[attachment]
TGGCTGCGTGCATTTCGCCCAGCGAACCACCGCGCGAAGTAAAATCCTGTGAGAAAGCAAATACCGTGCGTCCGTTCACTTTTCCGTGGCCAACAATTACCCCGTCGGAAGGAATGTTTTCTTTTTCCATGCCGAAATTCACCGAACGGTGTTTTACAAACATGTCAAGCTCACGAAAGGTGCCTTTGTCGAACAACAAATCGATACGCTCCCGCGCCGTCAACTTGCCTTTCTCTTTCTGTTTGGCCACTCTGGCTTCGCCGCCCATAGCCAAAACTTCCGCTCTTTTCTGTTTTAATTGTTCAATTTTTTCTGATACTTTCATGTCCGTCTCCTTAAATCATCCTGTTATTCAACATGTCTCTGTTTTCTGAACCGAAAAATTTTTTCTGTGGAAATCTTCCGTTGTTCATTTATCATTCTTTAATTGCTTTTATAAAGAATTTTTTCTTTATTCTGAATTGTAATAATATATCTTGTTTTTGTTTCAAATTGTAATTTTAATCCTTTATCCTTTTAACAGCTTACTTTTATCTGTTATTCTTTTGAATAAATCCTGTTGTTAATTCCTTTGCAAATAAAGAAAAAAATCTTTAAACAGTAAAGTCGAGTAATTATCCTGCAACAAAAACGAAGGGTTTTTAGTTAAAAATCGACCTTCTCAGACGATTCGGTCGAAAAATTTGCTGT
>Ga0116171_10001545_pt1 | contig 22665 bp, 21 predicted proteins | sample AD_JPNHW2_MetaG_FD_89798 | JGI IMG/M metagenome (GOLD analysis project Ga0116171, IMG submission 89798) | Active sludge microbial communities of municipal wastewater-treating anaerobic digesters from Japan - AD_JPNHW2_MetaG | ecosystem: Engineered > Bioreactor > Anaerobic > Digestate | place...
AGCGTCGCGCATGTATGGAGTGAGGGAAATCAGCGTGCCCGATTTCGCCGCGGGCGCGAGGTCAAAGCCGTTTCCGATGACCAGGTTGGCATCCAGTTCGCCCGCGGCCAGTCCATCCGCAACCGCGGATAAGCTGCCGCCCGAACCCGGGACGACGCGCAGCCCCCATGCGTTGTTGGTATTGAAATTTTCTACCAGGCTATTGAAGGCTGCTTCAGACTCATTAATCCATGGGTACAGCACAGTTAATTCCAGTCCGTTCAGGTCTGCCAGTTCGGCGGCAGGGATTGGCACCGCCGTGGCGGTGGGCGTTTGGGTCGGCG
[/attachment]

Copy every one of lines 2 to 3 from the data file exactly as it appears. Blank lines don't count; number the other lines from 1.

>Ga0116171_10001545_pt1 | contig 22665 bp, 21 predicted proteins | sample AD_JPNHW2_MetaG_FD_89798 | JGI IMG/M metagenome (GOLD analysis project Ga0116171, IMG submission 89798) | Active sludge microbial communities of municipal wastewater-treating anaerobic digesters from Japan - AD_JPNHW2_MetaG | ecosystem: Engineered > Bioreactor > Anaerobic > Digestate | place...
AGCGTCGCGCATGTATGGAGTGAGGGAAATCAGCGTGCCCGATTTCGCCGCGGGCGCGAGGTCAAAGCCGTTTCCGATGACCAGGTTGGCATCCAGTTCGCCCGCGGCCAGTCCATCCGCAACCGCGGATAAGCTGCCGCCCGAACCCGGGACGACGCGCAGCCCCCATGCGTTGTTGGTATTGAAATTTTCTACCAGGCTATTGAAGGCTGCTTCAGACTCATTAATCCATGGGTACAGCACAGTTAATTCCAGTCCGTTCAGGTCTGCCAGTTCGGCGGCAGGGATTGGCACCGCCGTGGCGGTGGGCGTTTGGGTCGGCG